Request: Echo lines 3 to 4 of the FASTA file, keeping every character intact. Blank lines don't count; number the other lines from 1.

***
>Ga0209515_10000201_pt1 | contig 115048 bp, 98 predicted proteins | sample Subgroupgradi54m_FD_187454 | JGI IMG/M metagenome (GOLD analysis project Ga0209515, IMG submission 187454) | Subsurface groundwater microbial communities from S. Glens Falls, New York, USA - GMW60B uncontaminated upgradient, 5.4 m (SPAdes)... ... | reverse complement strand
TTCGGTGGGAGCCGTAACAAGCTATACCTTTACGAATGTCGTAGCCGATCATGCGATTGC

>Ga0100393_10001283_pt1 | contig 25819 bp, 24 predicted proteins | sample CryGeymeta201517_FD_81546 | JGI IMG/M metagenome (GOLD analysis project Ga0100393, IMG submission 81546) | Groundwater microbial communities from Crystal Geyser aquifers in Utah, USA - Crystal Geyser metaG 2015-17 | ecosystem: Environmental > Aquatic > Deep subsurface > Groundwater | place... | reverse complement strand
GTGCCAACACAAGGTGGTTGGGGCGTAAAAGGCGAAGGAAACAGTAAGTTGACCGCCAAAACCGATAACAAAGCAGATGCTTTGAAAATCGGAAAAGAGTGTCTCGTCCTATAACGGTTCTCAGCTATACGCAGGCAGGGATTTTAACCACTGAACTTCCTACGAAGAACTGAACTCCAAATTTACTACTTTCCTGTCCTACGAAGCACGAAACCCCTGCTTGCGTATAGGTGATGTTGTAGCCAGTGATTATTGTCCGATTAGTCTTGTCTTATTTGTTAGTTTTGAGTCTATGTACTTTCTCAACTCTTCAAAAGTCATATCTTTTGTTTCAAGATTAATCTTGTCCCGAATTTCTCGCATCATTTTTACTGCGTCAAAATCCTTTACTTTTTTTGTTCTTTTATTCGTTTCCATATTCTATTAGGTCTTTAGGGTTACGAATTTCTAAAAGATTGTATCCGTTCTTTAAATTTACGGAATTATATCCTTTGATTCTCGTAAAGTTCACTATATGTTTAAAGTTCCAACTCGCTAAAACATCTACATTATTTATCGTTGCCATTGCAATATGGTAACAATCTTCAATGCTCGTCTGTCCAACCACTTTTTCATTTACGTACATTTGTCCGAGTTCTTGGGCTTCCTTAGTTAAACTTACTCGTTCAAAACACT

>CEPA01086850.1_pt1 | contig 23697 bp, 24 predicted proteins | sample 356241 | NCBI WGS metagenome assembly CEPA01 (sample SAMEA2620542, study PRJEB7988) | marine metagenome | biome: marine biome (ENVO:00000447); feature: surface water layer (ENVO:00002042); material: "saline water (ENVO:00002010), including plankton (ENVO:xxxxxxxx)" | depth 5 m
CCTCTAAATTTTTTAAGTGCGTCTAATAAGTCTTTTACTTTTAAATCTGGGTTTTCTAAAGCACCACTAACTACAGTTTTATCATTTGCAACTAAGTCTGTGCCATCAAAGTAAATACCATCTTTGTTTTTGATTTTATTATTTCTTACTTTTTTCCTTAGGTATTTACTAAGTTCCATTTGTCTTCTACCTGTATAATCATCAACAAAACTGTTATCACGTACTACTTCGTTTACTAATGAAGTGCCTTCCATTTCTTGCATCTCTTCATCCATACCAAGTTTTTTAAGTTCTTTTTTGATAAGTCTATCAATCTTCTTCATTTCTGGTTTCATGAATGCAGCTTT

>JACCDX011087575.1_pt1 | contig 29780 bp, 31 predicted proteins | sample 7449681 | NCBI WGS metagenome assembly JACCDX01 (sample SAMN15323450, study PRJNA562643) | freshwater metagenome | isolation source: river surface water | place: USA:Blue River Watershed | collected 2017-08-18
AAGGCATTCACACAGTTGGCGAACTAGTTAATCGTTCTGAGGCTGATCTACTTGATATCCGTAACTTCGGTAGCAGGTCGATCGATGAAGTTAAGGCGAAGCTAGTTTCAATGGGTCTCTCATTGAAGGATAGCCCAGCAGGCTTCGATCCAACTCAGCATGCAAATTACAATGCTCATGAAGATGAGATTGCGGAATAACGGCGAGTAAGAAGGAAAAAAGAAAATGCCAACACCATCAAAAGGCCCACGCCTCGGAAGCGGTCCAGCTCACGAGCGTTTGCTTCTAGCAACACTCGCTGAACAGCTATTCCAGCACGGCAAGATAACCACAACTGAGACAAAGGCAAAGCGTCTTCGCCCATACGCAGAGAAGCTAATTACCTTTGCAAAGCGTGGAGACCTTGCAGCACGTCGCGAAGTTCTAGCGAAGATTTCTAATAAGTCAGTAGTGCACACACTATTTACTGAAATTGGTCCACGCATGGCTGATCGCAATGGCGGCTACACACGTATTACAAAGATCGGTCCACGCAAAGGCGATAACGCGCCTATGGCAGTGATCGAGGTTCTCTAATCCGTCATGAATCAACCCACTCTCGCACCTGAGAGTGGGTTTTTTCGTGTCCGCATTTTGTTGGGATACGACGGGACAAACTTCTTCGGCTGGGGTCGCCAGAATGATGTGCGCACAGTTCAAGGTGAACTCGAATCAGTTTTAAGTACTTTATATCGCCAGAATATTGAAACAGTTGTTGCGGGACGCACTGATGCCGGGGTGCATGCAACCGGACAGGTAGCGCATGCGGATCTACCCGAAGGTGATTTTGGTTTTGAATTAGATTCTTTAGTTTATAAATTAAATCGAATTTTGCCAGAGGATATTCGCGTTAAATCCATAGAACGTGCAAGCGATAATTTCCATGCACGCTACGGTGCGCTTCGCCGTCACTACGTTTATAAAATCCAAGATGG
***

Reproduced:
>Ga0100393_10001283_pt1 | contig 25819 bp, 24 predicted proteins | sample CryGeymeta201517_FD_81546 | JGI IMG/M metagenome (GOLD analysis project Ga0100393, IMG submission 81546) | Groundwater microbial communities from Crystal Geyser aquifers in Utah, USA - Crystal Geyser metaG 2015-17 | ecosystem: Environmental > Aquatic > Deep subsurface > Groundwater | place... | reverse complement strand
GTGCCAACACAAGGTGGTTGGGGCGTAAAAGGCGAAGGAAACAGTAAGTTGACCGCCAAAACCGATAACAAAGCAGATGCTTTGAAAATCGGAAAAGAGTGTCTCGTCCTATAACGGTTCTCAGCTATACGCAGGCAGGGATTTTAACCACTGAACTTCCTACGAAGAACTGAACTCCAAATTTACTACTTTCCTGTCCTACGAAGCACGAAACCCCTGCTTGCGTATAGGTGATGTTGTAGCCAGTGATTATTGTCCGATTAGTCTTGTCTTATTTGTTAGTTTTGAGTCTATGTACTTTCTCAACTCTTCAAAAGTCATATCTTTTGTTTCAAGATTAATCTTGTCCCGAATTTCTCGCATCATTTTTACTGCGTCAAAATCCTTTACTTTTTTTGTTCTTTTATTCGTTTCCATATTCTATTAGGTCTTTAGGGTTACGAATTTCTAAAAGATTGTATCCGTTCTTTAAATTTACGGAATTATATCCTTTGATTCTCGTAAAGTTCACTATATGTTTAAAGTTCCAACTCGCTAAAACATCTACATTATTTATCGTTGCCATTGCAATATGGTAACAATCTTCAATGCTCGTCTGTCCAACCACTTTTTCATTTACGTACATTTGTCCGAGTTCTTGGGCTTCCTTAGTTAAACTTACTCGTTCAAAACACT